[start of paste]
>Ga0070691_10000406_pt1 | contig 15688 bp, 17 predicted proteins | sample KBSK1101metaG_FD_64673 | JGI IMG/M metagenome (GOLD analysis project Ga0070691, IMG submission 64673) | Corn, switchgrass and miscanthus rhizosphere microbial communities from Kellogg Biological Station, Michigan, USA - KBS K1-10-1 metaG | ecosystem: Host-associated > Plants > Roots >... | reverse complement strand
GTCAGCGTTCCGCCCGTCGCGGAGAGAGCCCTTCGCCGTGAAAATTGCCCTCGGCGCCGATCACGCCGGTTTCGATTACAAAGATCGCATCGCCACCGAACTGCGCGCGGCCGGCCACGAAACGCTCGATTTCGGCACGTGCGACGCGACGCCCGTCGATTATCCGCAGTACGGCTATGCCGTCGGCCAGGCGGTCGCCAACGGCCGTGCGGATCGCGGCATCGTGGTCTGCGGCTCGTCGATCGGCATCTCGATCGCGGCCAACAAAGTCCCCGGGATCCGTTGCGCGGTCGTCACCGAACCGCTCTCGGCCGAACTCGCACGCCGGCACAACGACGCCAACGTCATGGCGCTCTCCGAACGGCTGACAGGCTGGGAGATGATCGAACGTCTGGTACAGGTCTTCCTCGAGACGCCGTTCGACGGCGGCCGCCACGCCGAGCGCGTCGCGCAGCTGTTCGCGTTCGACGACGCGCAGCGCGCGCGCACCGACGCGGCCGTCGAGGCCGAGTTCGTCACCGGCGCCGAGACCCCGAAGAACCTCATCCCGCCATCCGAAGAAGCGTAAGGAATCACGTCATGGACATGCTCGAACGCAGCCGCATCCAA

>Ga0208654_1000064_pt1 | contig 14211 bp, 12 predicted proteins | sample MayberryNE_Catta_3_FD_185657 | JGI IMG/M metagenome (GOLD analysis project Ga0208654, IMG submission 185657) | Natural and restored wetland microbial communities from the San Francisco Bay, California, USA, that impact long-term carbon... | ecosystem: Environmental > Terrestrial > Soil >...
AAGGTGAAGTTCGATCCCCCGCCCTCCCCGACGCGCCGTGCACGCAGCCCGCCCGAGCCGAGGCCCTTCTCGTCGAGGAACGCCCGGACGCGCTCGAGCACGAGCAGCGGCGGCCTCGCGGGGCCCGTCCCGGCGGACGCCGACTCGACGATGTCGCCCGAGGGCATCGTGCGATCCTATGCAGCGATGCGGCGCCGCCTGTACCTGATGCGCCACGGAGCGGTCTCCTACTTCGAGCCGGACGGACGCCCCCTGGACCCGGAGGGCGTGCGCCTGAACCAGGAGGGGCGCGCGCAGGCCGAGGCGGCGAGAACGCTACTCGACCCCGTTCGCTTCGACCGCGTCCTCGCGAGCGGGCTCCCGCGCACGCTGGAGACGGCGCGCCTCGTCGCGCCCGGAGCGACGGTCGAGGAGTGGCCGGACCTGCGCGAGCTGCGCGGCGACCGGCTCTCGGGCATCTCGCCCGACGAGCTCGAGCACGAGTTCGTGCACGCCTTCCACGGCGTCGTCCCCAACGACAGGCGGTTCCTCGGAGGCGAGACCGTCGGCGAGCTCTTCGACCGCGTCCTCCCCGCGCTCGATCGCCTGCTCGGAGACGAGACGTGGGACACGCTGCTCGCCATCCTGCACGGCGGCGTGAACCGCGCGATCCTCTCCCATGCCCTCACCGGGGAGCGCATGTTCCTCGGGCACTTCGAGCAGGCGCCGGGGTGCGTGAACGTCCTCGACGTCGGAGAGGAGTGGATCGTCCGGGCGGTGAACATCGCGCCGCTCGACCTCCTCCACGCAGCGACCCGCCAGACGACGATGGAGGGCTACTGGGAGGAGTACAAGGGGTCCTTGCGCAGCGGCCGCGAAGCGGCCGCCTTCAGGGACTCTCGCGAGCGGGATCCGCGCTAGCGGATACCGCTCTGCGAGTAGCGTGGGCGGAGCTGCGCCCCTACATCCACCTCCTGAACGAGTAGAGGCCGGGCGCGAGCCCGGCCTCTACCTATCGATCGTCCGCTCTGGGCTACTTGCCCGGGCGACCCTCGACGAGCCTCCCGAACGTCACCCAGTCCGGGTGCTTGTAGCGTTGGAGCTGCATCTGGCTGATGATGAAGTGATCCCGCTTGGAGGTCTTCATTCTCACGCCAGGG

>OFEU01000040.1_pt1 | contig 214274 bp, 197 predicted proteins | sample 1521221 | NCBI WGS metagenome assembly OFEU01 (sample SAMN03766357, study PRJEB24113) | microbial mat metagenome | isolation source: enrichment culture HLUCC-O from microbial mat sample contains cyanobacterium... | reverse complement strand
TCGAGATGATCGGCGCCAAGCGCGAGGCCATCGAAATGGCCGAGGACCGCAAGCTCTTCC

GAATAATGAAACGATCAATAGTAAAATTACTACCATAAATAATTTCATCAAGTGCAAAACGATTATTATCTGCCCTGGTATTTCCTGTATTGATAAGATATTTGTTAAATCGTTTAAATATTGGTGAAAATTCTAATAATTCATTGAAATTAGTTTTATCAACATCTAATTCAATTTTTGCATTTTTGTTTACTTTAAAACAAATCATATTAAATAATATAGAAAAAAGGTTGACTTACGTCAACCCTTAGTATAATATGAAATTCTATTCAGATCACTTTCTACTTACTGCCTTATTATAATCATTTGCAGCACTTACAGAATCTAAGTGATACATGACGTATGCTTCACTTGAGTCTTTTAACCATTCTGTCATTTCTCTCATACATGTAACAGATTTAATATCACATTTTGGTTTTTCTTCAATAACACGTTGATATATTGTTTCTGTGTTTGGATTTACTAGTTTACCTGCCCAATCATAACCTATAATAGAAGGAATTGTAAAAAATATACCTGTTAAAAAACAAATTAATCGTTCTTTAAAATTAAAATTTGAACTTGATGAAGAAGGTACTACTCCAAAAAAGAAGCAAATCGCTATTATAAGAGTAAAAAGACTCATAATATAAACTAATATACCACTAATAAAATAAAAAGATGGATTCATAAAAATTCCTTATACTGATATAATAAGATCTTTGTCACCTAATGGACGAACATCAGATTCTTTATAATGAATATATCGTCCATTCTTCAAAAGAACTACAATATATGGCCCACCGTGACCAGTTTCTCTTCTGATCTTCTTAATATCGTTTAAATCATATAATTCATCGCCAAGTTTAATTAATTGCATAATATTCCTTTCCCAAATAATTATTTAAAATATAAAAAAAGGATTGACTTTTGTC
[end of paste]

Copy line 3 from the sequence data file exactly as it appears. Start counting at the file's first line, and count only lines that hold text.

>Ga0208654_1000064_pt1 | contig 14211 bp, 12 predicted proteins | sample MayberryNE_Catta_3_FD_185657 | JGI IMG/M metagenome (GOLD analysis project Ga0208654, IMG submission 185657) | Natural and restored wetland microbial communities from the San Francisco Bay, California, USA, that impact long-term carbon... | ecosystem: Environmental > Terrestrial > Soil >...